Kaladze, who also serves as general secretary of Georgian Dream, claimed the following day that City Hall did not have the right to ban the protest, claiming his deadline of 7 December for protesters to leave was a ‘mere recommendation’.

Aleko Elisashvili, a runner-up in the 2017 Tbilisi mayoral elections, former Parliamentary Speaker Davit Usupashvili, a former ally of Georgian Dream, and others were critical of the government’s actions.

Elisashvili and Usupashvli both pointed out that tents were widely used in Tbilisi during protest campaigns led by a number of current Georgian Dream leaders against the previous government.

Legal challenge

The authorities have attempted to prevent Saralidze and Machalikashvili from setting up tents in front of parliament on the city’s central Rustaveli avenue several times throughout their protest.

On 26 October, police detained Saralidze and charged him with assaulting a police officer with a tent pole as he tried to prevent them from taking the tent away.

He was later released on bail but faces up to 7 years in prison if convicted.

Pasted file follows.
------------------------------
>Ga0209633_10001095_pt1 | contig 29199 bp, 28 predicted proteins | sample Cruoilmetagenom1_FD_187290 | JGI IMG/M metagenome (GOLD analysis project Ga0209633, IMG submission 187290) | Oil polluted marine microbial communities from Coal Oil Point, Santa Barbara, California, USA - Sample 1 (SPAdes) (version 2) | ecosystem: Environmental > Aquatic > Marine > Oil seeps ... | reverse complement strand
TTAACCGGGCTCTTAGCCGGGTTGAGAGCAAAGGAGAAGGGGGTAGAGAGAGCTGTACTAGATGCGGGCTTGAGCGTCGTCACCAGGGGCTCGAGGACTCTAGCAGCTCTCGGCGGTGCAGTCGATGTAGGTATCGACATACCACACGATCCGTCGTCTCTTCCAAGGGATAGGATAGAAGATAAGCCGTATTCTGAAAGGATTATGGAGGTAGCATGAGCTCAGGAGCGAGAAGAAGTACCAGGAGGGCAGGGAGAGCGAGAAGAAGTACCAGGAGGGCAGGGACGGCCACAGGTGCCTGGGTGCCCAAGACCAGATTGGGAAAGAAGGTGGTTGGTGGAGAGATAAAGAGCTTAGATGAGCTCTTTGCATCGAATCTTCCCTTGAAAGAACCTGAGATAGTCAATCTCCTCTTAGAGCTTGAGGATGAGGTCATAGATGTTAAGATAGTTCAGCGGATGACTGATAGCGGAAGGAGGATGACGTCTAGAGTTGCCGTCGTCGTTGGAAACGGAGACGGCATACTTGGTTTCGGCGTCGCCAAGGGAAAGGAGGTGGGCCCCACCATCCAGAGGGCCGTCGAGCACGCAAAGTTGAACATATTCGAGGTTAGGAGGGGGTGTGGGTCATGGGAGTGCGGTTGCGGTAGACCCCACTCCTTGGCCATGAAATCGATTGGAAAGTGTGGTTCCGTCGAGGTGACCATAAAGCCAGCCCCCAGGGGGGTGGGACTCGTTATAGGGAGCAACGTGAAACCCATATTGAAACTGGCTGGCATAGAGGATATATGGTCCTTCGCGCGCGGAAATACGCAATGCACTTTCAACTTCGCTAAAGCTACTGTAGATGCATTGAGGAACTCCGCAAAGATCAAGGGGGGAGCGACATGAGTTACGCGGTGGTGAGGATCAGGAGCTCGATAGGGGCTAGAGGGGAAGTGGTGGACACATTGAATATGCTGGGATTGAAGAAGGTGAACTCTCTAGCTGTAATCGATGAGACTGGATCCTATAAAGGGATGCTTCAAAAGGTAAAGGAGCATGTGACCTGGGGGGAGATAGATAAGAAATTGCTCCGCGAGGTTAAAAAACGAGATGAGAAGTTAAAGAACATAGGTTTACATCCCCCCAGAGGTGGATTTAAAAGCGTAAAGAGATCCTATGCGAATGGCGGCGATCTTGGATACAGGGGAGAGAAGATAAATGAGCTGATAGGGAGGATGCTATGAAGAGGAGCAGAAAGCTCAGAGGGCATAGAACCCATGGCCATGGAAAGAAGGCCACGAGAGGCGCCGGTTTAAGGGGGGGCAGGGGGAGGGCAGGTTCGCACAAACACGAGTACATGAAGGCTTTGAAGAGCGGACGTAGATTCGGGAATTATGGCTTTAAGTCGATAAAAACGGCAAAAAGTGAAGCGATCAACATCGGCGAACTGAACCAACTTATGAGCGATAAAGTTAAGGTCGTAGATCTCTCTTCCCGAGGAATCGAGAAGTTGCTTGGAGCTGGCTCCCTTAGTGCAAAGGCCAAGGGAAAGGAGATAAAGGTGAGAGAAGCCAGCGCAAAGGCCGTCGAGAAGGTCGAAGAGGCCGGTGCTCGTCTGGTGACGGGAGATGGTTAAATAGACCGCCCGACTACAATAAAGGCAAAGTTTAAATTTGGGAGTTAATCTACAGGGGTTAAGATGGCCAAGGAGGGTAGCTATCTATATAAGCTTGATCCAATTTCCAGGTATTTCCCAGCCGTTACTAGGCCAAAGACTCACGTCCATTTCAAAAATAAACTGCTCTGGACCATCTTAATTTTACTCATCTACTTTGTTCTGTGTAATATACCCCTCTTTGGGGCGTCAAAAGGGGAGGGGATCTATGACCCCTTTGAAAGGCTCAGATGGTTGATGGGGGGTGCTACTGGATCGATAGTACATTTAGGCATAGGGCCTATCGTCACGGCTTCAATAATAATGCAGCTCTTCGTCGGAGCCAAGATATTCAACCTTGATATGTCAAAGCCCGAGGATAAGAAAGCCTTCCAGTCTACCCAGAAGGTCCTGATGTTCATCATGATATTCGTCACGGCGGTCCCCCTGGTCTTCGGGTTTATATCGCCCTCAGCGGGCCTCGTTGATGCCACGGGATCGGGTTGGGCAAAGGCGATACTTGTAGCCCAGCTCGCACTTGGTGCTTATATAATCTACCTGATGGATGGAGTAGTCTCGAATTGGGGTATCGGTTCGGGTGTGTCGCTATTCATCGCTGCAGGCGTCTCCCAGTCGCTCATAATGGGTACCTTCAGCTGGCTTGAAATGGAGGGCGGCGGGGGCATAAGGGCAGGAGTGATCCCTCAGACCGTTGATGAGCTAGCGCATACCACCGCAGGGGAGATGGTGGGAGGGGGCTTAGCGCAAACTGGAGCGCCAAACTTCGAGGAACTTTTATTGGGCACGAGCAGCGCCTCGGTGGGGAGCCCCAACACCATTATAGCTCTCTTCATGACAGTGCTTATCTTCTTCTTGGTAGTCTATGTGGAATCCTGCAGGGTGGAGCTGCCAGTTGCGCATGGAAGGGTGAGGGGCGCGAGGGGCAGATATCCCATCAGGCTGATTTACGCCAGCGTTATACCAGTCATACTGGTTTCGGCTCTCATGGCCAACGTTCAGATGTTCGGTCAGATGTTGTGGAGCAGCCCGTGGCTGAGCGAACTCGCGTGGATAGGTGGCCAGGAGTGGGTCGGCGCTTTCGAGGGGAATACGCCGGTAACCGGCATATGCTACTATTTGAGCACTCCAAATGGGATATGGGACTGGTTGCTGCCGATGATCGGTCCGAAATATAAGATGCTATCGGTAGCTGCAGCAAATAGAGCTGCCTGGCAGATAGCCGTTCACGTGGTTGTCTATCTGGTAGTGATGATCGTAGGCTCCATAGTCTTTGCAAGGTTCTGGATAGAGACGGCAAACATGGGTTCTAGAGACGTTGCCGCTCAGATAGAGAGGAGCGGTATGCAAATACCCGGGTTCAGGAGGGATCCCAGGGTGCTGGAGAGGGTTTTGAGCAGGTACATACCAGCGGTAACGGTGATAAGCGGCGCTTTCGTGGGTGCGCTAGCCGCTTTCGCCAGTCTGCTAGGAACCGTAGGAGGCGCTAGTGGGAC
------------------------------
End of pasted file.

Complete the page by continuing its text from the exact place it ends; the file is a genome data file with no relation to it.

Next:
Malkhaz Machalikashvili in front of a poster reading '[Georgian] Dream kills'.(Mari Nikuradze/OC Media)

On 9 November, Georgia’s Public Defender Nino Lomjaria stated that the authorities preventing protest leaders from setting up a tent ‘constituted an illegal restriction of the freedom of assembly’.

She called Tbilisi mayor Kakha Kaladze’s demand that protesters clear the area for the traditional Christmas tree there an ‘artificial and illegal argument’.

A number of major rights groups expressed the same position.

The Georgian Young Lawyers’ Association (GYLA) pointed to a 2016 case they won against Tbilisi City Hall after they banned environmental group Guerilla Gardeners from setting up tents in front of the city administration building.